Genevievette Walker-Lightfoot didn't have the same childhood dreams as a lot of her counterparts growing up.
Rather than aspiring to be a police officer, prima ballerina or athlete, Walker-Lightfoot always knew she wanted to be a lawyer. The profession, she said, fit her personality.
"You have to be a little OCD," she said.
Walker-Lightfoot got her wish. The Columbia-based lawyer has a career history that includes discovering elements of Bernie Madoff's Ponzi scheme as an investigator for the Securities Exchange Commission and now runs her own firm off of Little Patuxent Parkway. And this month, she'll join the Board of Appeals as the representative for District 4.
Walker-Lightfoot replaces Henry Eigles on the quasi-judicial Board of Appeals, a five-member body appointed by the County Council to rule on appeals of land-use matters decided by the Hearing Examiner. She will serve until Dec. 31, 2017.
Walker-Lightfoot, who has a law degree from Catholic University and an MBA from the University of Maryland's Smith School of Business, said sitting on the board offers a chance to be "on the other side of the table" — to listen and judge the facts rather than presenting them.
"I'm used to dealing with businesses and evaluating how [they] fall in line with rules and regulations and procedures," she said. "I think … I'll definitely have something to bring to the table with the other panel members."
Walker-Lightfoot comes to her new post with experience investigating the front-page crises and scandals of the past five years — notably, as an investigator at the SEC, where she began to unravel troubling components of Madoff's Ponzi scheme before she was directed to shift her focus to the mutual funds industry.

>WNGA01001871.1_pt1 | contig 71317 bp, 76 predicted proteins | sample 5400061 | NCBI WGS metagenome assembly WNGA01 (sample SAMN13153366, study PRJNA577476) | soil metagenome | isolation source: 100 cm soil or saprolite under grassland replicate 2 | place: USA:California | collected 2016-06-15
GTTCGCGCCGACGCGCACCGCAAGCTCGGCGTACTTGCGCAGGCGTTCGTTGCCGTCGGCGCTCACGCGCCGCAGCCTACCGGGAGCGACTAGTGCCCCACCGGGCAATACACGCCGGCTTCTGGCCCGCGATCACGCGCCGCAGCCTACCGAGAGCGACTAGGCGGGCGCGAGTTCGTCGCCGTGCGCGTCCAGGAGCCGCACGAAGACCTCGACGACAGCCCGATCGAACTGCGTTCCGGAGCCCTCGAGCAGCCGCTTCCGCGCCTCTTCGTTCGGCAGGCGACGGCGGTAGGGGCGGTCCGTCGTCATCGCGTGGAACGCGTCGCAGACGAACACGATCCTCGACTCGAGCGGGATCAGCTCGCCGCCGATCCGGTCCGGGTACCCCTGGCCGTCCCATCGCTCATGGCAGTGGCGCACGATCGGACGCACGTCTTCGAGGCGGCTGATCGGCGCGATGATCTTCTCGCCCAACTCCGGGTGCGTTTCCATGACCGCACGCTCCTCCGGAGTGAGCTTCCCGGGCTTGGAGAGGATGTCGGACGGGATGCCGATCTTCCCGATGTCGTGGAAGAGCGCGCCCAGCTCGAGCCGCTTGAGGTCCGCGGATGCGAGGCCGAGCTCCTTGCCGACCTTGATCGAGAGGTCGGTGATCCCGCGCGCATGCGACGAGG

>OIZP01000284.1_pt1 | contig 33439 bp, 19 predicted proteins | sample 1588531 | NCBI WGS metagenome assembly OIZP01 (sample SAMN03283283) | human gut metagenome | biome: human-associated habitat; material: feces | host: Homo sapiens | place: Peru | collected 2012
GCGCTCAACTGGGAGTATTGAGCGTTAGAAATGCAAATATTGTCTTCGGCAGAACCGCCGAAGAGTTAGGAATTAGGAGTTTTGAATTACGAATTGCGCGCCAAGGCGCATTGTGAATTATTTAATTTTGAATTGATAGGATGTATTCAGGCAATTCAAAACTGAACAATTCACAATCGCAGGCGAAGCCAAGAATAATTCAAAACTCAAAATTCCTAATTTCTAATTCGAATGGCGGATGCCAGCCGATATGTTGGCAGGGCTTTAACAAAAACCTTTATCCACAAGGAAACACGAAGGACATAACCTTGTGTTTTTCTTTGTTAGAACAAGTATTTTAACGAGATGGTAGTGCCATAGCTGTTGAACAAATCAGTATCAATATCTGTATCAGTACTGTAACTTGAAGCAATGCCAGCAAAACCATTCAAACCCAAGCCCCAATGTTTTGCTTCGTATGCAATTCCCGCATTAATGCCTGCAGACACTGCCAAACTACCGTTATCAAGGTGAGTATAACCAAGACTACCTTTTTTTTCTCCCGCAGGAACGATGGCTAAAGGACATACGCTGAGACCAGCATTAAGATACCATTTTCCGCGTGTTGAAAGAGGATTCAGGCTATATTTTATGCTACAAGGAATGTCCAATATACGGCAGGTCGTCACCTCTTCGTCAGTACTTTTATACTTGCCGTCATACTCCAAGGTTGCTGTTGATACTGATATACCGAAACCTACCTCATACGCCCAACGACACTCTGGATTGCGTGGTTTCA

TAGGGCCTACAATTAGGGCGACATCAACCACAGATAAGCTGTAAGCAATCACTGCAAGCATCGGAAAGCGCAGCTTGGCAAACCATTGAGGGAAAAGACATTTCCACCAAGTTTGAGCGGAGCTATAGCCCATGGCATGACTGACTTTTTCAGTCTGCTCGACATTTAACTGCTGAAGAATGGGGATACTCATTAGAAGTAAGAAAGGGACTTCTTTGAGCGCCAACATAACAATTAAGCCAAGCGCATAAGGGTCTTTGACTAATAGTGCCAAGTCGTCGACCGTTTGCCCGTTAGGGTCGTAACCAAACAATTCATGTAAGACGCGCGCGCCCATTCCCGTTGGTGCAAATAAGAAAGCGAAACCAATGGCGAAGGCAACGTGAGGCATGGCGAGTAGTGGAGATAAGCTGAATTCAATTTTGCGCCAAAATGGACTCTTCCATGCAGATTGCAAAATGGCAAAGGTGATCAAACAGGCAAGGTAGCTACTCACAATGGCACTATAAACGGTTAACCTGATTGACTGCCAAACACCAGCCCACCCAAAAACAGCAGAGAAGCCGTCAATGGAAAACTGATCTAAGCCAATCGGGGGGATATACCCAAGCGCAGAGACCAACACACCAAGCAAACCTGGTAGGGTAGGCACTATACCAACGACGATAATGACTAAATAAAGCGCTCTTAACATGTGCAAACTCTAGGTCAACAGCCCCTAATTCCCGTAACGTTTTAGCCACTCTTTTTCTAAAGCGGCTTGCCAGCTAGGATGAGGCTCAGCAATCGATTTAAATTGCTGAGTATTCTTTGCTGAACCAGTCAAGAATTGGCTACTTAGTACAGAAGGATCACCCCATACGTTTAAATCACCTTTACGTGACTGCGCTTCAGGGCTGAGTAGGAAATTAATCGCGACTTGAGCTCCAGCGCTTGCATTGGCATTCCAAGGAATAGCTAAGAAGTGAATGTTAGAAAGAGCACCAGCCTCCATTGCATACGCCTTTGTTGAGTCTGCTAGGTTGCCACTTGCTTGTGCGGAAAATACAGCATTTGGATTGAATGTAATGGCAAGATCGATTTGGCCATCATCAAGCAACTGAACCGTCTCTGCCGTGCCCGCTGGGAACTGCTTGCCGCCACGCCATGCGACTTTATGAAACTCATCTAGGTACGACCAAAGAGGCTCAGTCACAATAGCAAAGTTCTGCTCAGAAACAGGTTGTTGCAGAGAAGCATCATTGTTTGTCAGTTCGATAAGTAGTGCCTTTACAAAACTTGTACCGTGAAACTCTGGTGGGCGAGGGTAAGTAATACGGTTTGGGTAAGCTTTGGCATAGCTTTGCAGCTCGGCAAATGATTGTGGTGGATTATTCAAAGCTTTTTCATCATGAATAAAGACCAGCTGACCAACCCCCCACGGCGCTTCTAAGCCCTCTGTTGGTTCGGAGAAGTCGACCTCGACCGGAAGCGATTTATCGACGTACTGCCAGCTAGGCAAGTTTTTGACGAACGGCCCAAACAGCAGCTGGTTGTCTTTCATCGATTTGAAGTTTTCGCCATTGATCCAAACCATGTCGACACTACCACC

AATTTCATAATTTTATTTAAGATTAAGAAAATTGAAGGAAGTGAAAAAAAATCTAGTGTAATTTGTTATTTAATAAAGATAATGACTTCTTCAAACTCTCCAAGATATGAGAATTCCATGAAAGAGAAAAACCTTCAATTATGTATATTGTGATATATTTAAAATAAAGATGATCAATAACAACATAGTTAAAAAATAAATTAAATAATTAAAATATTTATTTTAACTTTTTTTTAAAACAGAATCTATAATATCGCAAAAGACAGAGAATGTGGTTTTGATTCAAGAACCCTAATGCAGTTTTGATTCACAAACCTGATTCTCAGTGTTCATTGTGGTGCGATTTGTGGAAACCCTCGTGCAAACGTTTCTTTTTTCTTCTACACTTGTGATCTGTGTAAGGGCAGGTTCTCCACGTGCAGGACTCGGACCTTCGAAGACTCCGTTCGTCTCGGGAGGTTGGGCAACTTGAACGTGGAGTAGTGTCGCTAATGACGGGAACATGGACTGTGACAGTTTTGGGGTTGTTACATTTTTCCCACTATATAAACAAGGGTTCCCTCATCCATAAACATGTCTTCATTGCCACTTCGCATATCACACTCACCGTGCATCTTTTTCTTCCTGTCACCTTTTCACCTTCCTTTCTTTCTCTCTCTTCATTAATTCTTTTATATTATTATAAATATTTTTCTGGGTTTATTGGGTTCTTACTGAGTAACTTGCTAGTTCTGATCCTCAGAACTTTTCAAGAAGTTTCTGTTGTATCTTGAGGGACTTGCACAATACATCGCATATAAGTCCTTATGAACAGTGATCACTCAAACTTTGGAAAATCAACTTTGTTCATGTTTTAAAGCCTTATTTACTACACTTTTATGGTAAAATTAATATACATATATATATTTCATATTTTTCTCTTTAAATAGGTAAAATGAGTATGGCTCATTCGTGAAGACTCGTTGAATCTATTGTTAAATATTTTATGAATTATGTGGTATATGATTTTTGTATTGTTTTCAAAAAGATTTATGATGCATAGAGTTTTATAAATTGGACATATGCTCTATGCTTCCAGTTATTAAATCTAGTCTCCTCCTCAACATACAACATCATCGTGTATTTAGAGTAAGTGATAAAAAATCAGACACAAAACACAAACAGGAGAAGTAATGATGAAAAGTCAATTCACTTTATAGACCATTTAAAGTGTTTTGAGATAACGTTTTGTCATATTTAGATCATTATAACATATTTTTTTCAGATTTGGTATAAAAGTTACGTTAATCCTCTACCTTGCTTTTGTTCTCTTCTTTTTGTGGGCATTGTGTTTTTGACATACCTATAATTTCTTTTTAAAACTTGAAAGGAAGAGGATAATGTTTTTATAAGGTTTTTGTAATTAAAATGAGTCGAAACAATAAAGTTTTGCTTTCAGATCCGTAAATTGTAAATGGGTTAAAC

Walker-Lightfoot's research into the Madoff case came to light thanks to the "obsessive-compulsive" tendencies that led her to pursue a career in law.
As she dug into the case, she would send herself detailed notes via email of her findings. Even after her paper files were transferred to another investigative team, the electronic copies remained. After the scandal broke, her emails were able to prove that the SEC was aware of complaints and had been investigating as far back as 2003, according to Walker-Lightfoot.
"It's a good way to leave a paper trail, especially when you're working in a framework where you don't have control," she said of her habit. "You never know when you might need it."
Walker-Lightfoot also prides herself on a meticulous attention to detail. "Every investigation I ever worked on, I found something," she said.
"You have to be thorough with that type of stuff because you're dealing with a lot of money, and you better believe that the people on the other side of the table know what they're doing," she said. "They know how to hide things."
She left the SEC in 2006 for a job at the Federal Reserve, then decided to open her own practice in late 2011.
"I felt after almost 15 years in the federal regulatory sector that it was time for something new. It gets very routine after a while," she said. "So I decided to branch out."
At her firm, Walker-Lightfoot focuses on banking and securities, corporate compliance and governance and alternative dispute resolution. Though she has never practiced property law, she said her past experience leaves her well equipped to serve on the Board of Appeals.
"I'm used to applying rules, regulations, laws, to specific entities and people doing particular things," she said. "It seemed like an easily transferable skill to the municipal sector."
For Walker-Lightfoot, sitting on the Board is a way to serve her community. Growing up in a planned community on Long Island, she said she was drawn by Columbia's similar promise. She lives with her husband, Johnathan Lightfoot, and the couple's 3-year-old daughter and Lhasa Apso in the house she bought in 2005 when she decided she wanted to set roots in Howard County.
Land-use matters, she said, are an integral part in mapping the future of the county.
"I think it's one of those things that matters to everybody who lives here because … being a planned community, we all have a vested interest in how community resources are utilized and how people decide to build things, expand businesses and things of that nature," she said.
Serving on the Board of Appeals is also a logical next step.
"I'm one of those weird people where the thing I actually wanted to do, I got to do," she said of her career as a lawyer. "And so now I have to pick something else I want to be when I grow up."Copyright © 2014, The Baltimore Sun